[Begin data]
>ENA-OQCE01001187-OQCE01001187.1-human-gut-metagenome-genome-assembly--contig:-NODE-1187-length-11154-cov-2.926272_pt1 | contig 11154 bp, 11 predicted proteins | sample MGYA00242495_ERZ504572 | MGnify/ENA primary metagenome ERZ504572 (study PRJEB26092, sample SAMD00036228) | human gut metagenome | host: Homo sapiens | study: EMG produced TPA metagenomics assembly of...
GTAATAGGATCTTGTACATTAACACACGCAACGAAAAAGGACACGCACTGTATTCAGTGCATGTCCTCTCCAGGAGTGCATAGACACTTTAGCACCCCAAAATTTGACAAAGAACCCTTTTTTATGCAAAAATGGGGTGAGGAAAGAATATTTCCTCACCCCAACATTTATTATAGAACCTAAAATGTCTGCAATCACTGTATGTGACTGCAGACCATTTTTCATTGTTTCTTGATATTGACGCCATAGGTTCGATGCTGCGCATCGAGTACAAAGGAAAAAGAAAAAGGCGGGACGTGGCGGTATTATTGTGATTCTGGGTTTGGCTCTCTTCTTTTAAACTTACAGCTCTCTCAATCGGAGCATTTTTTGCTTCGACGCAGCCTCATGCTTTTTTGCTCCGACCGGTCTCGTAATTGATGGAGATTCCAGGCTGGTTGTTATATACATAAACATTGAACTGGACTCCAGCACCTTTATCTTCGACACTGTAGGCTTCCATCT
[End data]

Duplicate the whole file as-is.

>ENA-OQCE01001187-OQCE01001187.1-human-gut-metagenome-genome-assembly--contig:-NODE-1187-length-11154-cov-2.926272_pt1 | contig 11154 bp, 11 predicted proteins | sample MGYA00242495_ERZ504572 | MGnify/ENA primary metagenome ERZ504572 (study PRJEB26092, sample SAMD00036228) | human gut metagenome | host: Homo sapiens | study: EMG produced TPA metagenomics assembly of...
GTAATAGGATCTTGTACATTAACACACGCAACGAAAAAGGACACGCACTGTATTCAGTGCATGTCCTCTCCAGGAGTGCATAGACACTTTAGCACCCCAAAATTTGACAAAGAACCCTTTTTTATGCAAAAATGGGGTGAGGAAAGAATATTTCCTCACCCCAACATTTATTATAGAACCTAAAATGTCTGCAATCACTGTATGTGACTGCAGACCATTTTTCATTGTTTCTTGATATTGACGCCATAGGTTCGATGCTGCGCATCGAGTACAAAGGAAAAAGAAAAAGGCGGGACGTGGCGGTATTATTGTGATTCTGGGTTTGGCTCTCTTCTTTTAAACTTACAGCTCTCTCAATCGGAGCATTTTTTGCTTCGACGCAGCCTCATGCTTTTTTGCTCCGACCGGTCTCGTAATTGATGGAGATTCCAGGCTGGTTGTTATATACATAAACATTGAACTGGACTCCAGCACCTTTATCTTCGACACTGTAGGCTTCCATCT